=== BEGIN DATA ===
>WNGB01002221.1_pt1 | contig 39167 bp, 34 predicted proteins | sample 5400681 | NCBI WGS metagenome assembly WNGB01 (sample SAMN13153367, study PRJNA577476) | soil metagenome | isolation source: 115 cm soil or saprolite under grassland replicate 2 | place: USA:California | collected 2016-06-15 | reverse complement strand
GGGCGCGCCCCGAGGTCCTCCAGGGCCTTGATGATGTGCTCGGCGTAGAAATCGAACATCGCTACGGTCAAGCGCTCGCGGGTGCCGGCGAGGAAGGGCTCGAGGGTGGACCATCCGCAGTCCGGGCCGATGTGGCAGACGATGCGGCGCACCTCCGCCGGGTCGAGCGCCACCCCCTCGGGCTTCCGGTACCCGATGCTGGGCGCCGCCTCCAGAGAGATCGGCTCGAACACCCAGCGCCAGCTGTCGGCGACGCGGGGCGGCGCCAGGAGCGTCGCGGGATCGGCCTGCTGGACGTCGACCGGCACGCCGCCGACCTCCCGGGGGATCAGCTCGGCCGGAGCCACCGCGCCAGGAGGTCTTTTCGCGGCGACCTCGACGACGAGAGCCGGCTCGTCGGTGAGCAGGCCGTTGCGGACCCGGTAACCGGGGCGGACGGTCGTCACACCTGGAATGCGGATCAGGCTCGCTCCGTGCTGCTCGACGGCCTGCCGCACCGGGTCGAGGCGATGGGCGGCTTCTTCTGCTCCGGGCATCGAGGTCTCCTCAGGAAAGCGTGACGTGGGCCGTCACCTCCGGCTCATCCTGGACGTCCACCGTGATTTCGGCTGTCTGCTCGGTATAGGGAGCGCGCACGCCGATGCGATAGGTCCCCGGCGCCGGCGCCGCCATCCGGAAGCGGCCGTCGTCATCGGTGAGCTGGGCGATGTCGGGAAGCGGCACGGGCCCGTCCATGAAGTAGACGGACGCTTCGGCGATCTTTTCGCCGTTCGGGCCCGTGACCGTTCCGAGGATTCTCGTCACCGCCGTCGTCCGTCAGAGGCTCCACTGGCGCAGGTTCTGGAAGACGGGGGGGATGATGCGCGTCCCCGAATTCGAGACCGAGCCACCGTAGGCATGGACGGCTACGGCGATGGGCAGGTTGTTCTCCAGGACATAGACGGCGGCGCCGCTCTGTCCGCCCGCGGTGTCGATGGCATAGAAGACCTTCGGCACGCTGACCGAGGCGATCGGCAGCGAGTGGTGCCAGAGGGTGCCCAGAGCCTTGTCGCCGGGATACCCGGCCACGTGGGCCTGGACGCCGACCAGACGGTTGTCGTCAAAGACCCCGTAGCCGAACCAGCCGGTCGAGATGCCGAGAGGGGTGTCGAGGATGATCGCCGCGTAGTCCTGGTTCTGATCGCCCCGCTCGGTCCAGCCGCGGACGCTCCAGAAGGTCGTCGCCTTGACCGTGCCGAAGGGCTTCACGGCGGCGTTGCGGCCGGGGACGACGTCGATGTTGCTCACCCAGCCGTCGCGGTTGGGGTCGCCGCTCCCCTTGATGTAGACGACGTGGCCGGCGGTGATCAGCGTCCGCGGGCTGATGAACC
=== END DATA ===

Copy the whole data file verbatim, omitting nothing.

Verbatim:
>WNGB01002221.1_pt1 | contig 39167 bp, 34 predicted proteins | sample 5400681 | NCBI WGS metagenome assembly WNGB01 (sample SAMN13153367, study PRJNA577476) | soil metagenome | isolation source: 115 cm soil or saprolite under grassland replicate 2 | place: USA:California | collected 2016-06-15 | reverse complement strand
GGGCGCGCCCCGAGGTCCTCCAGGGCCTTGATGATGTGCTCGGCGTAGAAATCGAACATCGCTACGGTCAAGCGCTCGCGGGTGCCGGCGAGGAAGGGCTCGAGGGTGGACCATCCGCAGTCCGGGCCGATGTGGCAGACGATGCGGCGCACCTCCGCCGGGTCGAGCGCCACCCCCTCGGGCTTCCGGTACCCGATGCTGGGCGCCGCCTCCAGAGAGATCGGCTCGAACACCCAGCGCCAGCTGTCGGCGACGCGGGGCGGCGCCAGGAGCGTCGCGGGATCGGCCTGCTGGACGTCGACCGGCACGCCGCCGACCTCCCGGGGGATCAGCTCGGCCGGAGCCACCGCGCCAGGAGGTCTTTTCGCGGCGACCTCGACGACGAGAGCCGGCTCGTCGGTGAGCAGGCCGTTGCGGACCCGGTAACCGGGGCGGACGGTCGTCACACCTGGAATGCGGATCAGGCTCGCTCCGTGCTGCTCGACGGCCTGCCGCACCGGGTCGAGGCGATGGGCGGCTTCTTCTGCTCCGGGCATCGAGGTCTCCTCAGGAAAGCGTGACGTGGGCCGTCACCTCCGGCTCATCCTGGACGTCCACCGTGATTTCGGCTGTCTGCTCGGTATAGGGAGCGCGCACGCCGATGCGATAGGTCCCCGGCGCCGGCGCCGCCATCCGGAAGCGGCCGTCGTCATCGGTGAGCTGGGCGATGTCGGGAAGCGGCACGGGCCCGTCCATGAAGTAGACGGACGCTTCGGCGATCTTTTCGCCGTTCGGGCCCGTGACCGTTCCGAGGATTCTCGTCACCGCCGTCGTCCGTCAGAGGCTCCACTGGCGCAGGTTCTGGAAGACGGGGGGGATGATGCGCGTCCCCGAATTCGAGACCGAGCCACCGTAGGCATGGACGGCTACGGCGATGGGCAGGTTGTTCTCCAGGACATAGACGGCGGCGCCGCTCTGTCCGCCCGCGGTGTCGATGGCATAGAAGACCTTCGGCACGCTGACCGAGGCGATCGGCAGCGAGTGGTGCCAGAGGGTGCCCAGAGCCTTGTCGCCGGGATACCCGGCCACGTGGGCCTGGACGCCGACCAGACGGTTGTCGTCAAAGACCCCGTAGCCGAACCAGCCGGTCGAGATGCCGAGAGGGGTGTCGAGGATGATCGCCGCGTAGTCCTGGTTCTGATCGCCCCGCTCGGTCCAGCCGCGGACGCTCCAGAAGGTCGTCGCCTTGACCGTGCCGAAGGGCTTCACGGCGGCGTTGCGGCCGGGGACGACGTCGATGTTGCTCACCCAGCCGTCGCGGTTGGGGTCGCCGCTCCCCTTGATGTAGACGACGTGGCCGGCGGTGATCAGCGTCCGCGGGCTGATGAACC